On Air Force One, there is an unspoken rule that, from your assigned seat, you can go back but you can’t go forward. My seat is in the staff cabin, just north of center. From here, I can go to the guest cabin, the Secret Service cabin, the Air Force Raven cabin, and the press cabin, but I can’t go up to the front of the plane. The conference room, the senior staff cabin, the main kitchen, the President’s office, the medical-unit cabin, and the President’s personal quarters, complete with a bed, a shower, and a dusty PlayStation for Sasha and Malia, are off limits to me. There is, however, a loophole to this unspoken rule. As the stenographer responsible for recording and transcribing the President’s words, I get to go forward to cover interviews in the President’s office.
On the sixth day of an international swing through Southeast Asia, Jeff Goldberg of The Atlantic is interviewing President Obama as we fly from the Philippines to Malaysia. And so when I see the press secretary, Josh Earnest, walk through the staff cabin, followed by the deputy national-security spokesman, Ben Rhodes, followed by Jeff Goldberg, I follow them.
“Come on in, guys,” President Obama says, ushering us into his office — to the left of the room is his desk with a bucket seat on either side, to the right is a long cushioned bench. I wait for POTUS to show Jeff to his spot on the far end of the bench. I’ll sit next to Jeff, who will sit across from the President, in the bucket seat on this side of his desk, so I can hold my microphone between them. Rhodes will sit next to me, and Josh next to him, and they will lean in and tense their ear muscles like cats to try to hear Jeff’s questions and the President’s responses over the plane’s roaring engine.
But this is not what happens.
I watch, horror-stricken, as the President does not take his normal place in the bucket seat across from the bench but instead walks behind his desk and gestures to Jeff to take the bucket seat across from him. Jeff places his recorder on the President’s desk because he doesn’t know what I know — that the plane is so loud that the audio from his interview will sound like a twenty-minute pocket dial. Sweat rolls down the front of my blouse as I fight to think over the engine: I need to do something, or I’m totally screwed.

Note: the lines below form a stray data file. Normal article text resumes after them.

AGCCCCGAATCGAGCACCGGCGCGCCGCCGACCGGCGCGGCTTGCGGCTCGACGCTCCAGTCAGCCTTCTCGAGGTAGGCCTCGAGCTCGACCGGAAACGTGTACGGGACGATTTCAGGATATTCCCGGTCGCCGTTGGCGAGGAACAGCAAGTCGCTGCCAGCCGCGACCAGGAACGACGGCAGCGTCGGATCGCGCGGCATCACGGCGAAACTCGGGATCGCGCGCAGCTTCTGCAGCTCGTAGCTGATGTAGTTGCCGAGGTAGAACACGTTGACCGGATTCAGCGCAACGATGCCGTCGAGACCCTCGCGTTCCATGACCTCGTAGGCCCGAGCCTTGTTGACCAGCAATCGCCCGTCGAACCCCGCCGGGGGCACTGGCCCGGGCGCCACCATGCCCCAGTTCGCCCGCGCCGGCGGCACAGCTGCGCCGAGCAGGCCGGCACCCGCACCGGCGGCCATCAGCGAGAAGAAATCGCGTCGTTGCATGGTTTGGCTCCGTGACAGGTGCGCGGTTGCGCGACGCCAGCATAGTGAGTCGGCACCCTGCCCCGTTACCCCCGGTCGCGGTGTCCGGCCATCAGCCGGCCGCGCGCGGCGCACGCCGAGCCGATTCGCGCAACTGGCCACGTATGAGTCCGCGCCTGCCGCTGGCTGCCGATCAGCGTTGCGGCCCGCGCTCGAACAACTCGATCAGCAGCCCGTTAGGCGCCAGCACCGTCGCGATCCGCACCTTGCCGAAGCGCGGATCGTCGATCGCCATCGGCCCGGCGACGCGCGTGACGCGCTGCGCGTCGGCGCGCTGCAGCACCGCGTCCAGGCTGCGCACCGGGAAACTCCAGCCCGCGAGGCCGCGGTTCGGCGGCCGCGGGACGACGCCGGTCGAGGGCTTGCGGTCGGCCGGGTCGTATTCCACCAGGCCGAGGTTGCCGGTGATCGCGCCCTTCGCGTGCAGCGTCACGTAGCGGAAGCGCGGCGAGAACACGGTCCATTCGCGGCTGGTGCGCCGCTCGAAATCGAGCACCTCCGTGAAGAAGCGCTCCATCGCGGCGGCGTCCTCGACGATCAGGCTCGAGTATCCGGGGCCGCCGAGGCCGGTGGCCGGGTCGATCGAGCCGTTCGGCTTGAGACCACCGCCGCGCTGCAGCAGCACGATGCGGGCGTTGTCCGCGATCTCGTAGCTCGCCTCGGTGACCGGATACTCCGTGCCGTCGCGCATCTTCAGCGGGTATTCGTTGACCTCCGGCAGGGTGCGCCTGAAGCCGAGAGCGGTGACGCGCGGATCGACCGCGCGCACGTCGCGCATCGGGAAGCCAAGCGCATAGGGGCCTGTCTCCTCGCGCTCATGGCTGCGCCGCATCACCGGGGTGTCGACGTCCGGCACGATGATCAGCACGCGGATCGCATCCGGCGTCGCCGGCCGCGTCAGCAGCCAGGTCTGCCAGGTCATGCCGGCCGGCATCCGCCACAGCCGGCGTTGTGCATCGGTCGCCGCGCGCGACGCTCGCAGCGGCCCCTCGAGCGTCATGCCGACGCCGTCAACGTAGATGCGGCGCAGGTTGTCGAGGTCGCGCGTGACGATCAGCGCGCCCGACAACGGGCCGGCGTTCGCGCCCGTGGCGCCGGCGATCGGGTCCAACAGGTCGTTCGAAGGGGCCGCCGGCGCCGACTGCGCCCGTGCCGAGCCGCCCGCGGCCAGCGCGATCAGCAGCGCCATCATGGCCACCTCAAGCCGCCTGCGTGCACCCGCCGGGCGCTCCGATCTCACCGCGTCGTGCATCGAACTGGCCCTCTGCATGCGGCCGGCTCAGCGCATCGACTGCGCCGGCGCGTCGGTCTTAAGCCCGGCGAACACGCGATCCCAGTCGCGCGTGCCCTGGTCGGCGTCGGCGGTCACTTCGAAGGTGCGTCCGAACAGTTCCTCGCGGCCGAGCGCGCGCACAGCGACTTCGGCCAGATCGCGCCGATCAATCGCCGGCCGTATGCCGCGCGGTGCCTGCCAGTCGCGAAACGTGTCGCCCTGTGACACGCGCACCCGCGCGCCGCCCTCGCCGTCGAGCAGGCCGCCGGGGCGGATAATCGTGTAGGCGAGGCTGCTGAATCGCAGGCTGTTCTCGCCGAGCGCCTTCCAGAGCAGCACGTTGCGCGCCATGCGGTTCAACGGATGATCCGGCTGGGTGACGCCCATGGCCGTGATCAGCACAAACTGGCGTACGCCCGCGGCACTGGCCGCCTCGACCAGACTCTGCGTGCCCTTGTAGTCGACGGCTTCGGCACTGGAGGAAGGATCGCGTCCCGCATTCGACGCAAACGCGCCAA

“Where do you want to sit?” Rhodes whispers to me, aware of my plight. If I don’t speak up, the interview might be lost forever, but if I do interrupt, well, then, I’m interrupting. Even Pete Souza glances over his camera lens at me in what could be construed as mild concern.
And then, of all people, POTUS asks, “Is this going to pick up the sound?” He looks at me, and so does everyone else. Even though POTUS is exhausted, and even though audio is not his problem, he’s just realized that he chose a different seat. Every move the President makes has consequences, even if it’s just three feet to the left.
With all eyes on me, I say, “Um, well, actually, do you mind if I just —” And with that, I kneel on the ground next to the President’s desk and hold up my microphone. I could have asked the President to move to his usual seat, but I don’t think of it, because my job is to be invisible, and suddenly I am very visible, and even a little vocal, and I can’t go back because I’m wasting time that isn’t mine to waste. As I kneel in my skirt, I realize today would have been a great day for pants.